1.2 Community shares
There are two main bodies of corporate law in the UK; company law and society law. Both give the corporate form its own legal identity and limit the liability of shareholders to the amount they invest in the enterprise, reflected in the requirements to use the term “limited” in the registered name of the enterprise. But apart from these two big similarities, a society is very different from a company, especially when it comes to share capital and the rights of membership.
Society law has its origins in the mid-nineteenth century and was aimed at the emergent co-operative movement. It was known as the Industrial and Provident Societies Acts until 2014 when the Co-operative and Community Benefit Societies Act (2014) consolidated and modernised previous legislation under a single Act, focusing on the two principal forms, co-operatives and community benefit societies.
Societies can issue a form of shares known as withdrawable share capital, which is unique to society law. Withdrawable share capital can be withdrawn from the society, subject to the society’s rules and any conditions set out in a share offer document. Most societies have rules that give the board discretionary powers to refuse or suspend withdrawals if it is financially prudent to do so. This means withdrawable share capital is fully at risk. Members could lose some, or all, of the money they invest. But they also have the scope to withdraw some, or all, of their capital when they need it, subject to consent. Unlike with transferable shares, members don’t have to find a willing buyer, or negotiate a price for their shares.
Withdrawable share capital places a responsibility on a society to manage its capital prudently. It needs to establish reserves to provide for withdrawals, or to attract new share capital from new or existing members to replace capital that is being withdrawn. Most new societies suspend withdrawals for an initial period, typically three or more years, so that they can build up reserves to finance withdrawals.
Voting rights in a society are normally attached to membership rather than share capital, with most societies adopting the co-operative principle of one-member-one-vote. Investment in share capital can be encouraged by offering a financial return on shares expressed as an interest rate, but the interest rate offered must be the minimum necessary to attract and retain the capital. Profits cannot be distributed in the form of a dividend on share capital.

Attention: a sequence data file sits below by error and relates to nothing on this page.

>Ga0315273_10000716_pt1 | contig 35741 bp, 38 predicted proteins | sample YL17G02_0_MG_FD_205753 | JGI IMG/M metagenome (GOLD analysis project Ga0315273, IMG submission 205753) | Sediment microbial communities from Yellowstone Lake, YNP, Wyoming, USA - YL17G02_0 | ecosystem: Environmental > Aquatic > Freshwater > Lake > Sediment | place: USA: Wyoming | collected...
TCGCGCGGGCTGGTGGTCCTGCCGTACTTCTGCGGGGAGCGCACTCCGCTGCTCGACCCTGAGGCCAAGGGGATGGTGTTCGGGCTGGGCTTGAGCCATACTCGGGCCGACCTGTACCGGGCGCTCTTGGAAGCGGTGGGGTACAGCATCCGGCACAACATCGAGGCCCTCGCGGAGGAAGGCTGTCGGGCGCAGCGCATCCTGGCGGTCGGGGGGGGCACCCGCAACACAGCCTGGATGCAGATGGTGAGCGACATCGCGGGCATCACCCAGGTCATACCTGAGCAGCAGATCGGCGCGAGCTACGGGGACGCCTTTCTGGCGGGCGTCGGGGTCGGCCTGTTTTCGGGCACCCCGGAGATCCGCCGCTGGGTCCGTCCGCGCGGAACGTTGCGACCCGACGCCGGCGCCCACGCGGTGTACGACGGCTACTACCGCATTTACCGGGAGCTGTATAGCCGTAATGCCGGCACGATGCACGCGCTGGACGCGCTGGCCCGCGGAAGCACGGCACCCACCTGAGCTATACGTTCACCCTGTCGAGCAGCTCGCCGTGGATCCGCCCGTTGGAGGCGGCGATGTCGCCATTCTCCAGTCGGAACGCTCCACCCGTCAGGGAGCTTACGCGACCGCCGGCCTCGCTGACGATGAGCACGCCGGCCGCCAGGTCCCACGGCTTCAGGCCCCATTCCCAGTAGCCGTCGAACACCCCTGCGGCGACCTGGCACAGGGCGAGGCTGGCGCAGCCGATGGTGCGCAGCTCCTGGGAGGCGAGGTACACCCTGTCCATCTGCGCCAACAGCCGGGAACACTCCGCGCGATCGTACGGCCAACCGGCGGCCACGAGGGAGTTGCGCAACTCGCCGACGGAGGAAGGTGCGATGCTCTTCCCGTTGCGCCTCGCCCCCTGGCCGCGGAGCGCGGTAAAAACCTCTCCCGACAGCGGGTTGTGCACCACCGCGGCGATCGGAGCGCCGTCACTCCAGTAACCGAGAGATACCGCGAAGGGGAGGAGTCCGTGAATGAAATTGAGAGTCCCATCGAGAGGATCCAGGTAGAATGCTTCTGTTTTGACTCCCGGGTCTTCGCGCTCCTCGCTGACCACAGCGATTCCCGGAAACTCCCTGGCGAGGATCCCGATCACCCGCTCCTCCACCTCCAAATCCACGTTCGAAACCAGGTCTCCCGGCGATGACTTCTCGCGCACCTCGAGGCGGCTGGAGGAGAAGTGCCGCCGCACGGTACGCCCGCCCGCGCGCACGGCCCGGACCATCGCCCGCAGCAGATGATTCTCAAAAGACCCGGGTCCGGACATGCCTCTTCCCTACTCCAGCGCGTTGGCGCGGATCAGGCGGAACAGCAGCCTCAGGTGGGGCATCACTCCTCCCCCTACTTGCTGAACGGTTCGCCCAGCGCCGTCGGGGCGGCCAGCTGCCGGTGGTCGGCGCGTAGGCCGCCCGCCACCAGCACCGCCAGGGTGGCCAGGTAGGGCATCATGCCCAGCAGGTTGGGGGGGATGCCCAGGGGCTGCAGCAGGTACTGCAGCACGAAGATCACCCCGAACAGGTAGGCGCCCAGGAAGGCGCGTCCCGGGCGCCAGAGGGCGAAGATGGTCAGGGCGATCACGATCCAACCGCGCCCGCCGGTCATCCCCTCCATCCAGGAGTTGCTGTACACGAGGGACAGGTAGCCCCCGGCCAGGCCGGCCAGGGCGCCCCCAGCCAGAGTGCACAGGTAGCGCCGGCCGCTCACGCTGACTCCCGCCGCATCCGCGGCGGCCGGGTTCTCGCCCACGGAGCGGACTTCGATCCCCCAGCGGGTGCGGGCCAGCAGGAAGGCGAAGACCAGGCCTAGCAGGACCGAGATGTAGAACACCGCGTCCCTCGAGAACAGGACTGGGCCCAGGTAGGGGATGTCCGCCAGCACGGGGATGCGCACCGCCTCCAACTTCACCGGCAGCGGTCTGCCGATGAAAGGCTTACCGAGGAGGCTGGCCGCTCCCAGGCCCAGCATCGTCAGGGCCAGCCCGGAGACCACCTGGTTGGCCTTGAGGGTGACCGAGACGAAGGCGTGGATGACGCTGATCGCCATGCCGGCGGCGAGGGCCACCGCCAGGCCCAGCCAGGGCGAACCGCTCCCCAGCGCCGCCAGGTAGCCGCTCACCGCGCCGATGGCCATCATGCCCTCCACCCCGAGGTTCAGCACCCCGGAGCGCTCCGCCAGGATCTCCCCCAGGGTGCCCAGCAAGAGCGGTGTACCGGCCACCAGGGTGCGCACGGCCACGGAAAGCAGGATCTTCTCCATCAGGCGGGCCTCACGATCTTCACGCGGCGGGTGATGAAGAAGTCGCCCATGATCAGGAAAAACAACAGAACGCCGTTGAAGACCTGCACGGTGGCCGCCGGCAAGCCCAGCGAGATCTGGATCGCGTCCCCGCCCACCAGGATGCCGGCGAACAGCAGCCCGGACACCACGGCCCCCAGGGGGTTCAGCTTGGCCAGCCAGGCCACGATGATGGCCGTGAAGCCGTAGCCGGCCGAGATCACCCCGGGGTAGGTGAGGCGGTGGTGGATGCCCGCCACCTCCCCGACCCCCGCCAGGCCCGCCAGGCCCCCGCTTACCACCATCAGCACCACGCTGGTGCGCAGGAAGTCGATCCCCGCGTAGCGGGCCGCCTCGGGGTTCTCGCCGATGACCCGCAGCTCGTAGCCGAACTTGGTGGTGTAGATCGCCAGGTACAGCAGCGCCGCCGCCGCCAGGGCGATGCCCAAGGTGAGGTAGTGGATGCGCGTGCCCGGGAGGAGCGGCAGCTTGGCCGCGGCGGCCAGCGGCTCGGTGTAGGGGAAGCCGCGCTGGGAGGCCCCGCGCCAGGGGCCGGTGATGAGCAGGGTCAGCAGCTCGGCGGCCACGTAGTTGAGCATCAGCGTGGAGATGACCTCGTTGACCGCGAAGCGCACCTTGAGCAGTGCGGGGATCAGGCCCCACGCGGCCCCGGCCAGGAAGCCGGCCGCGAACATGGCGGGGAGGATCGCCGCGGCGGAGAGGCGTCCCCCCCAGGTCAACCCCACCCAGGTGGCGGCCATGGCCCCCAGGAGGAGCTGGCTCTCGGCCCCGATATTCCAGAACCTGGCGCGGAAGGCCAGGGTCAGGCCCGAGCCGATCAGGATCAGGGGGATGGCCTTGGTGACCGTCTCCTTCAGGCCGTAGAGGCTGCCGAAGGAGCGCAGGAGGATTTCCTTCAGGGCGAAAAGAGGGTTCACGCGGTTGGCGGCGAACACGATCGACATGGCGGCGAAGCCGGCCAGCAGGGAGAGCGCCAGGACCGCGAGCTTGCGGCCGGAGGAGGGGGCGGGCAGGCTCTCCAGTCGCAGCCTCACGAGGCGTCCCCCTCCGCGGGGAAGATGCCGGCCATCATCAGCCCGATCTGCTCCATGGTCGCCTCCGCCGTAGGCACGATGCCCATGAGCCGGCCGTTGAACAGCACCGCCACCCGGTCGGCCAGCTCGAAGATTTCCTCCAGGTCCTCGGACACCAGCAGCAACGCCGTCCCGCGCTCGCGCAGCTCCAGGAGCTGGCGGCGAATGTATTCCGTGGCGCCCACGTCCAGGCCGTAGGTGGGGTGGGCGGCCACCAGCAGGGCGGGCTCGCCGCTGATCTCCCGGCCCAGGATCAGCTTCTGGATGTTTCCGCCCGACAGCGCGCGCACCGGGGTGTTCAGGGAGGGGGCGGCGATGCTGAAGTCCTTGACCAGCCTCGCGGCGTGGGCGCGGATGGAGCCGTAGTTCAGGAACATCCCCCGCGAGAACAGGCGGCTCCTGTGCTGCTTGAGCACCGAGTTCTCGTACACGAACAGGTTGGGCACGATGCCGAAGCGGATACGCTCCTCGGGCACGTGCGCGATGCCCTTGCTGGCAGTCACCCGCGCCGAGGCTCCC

Most societies choose to have an asset lock, similar to those found in charities and Community Interest Companies, which prevents any residual assets being distributed to members or subscribers in the event of the enterprise being wound-up. This means that members cannot benefit from the sale of the society or its assets.
Society law restricts a member’s withdrawable shareholding in a society to £100,000, although this limit does not apply to societies investing in other societies, or to transferable share capital issued by a society. The purpose of this limit is to prevent a society being financially dependent upon members who can afford to invest larger amounts. It is good practice for smaller societies to limit shareholdings even further, to no more than 10% of the total share capital in the society.
Society law is suited to distributed ownership by hundreds, or even thousands, of members. Each member contributes a relatively modest amount of share capital and there is an established mechanism for withdrawing this share capital without the need for a stock market or the sale of the enterprise. Members have a democratic say, but their financial interests are restricted to a modest interest rate on capital and without the scope for capital gain.
The purpose of a society is wholly different to that of a company. Company law grants full rights over the enterprise to shareholders, underlining its central purpose, which is to make profits and generate wealth for the owners. Societies are different. Community benefit societies are obliged by law to conduct business for the benefit of the community, and all profits must be used for this purpose. Co-operative societies are allowed to distribute some of their profits to members, but they must not conduct their business “with the object of making profits mainly for the payment of interest, dividends or bonuses on money invested or deposited with, or lent to, the society or any other person.”
If you have any questions or suggestions for new information you would like to find in the Handbook, contact the team by email at email@example.com